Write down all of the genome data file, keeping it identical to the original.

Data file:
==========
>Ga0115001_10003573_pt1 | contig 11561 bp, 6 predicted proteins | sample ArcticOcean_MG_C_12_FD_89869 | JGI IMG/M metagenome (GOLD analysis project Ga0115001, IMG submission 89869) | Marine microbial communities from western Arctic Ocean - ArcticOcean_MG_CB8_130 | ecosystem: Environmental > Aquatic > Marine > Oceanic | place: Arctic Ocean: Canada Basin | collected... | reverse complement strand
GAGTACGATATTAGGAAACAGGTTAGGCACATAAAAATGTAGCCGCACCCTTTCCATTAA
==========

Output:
>Ga0115001_10003573_pt1 | contig 11561 bp, 6 predicted proteins | sample ArcticOcean_MG_C_12_FD_89869 | JGI IMG/M metagenome (GOLD analysis project Ga0115001, IMG submission 89869) | Marine microbial communities from western Arctic Ocean - ArcticOcean_MG_CB8_130 | ecosystem: Environmental > Aquatic > Marine > Oceanic | place: Arctic Ocean: Canada Basin | collected... | reverse complement strand
GAGTACGATATTAGGAAACAGGTTAGGCACATAAAAATGTAGCCGCACCCTTTCCATTAA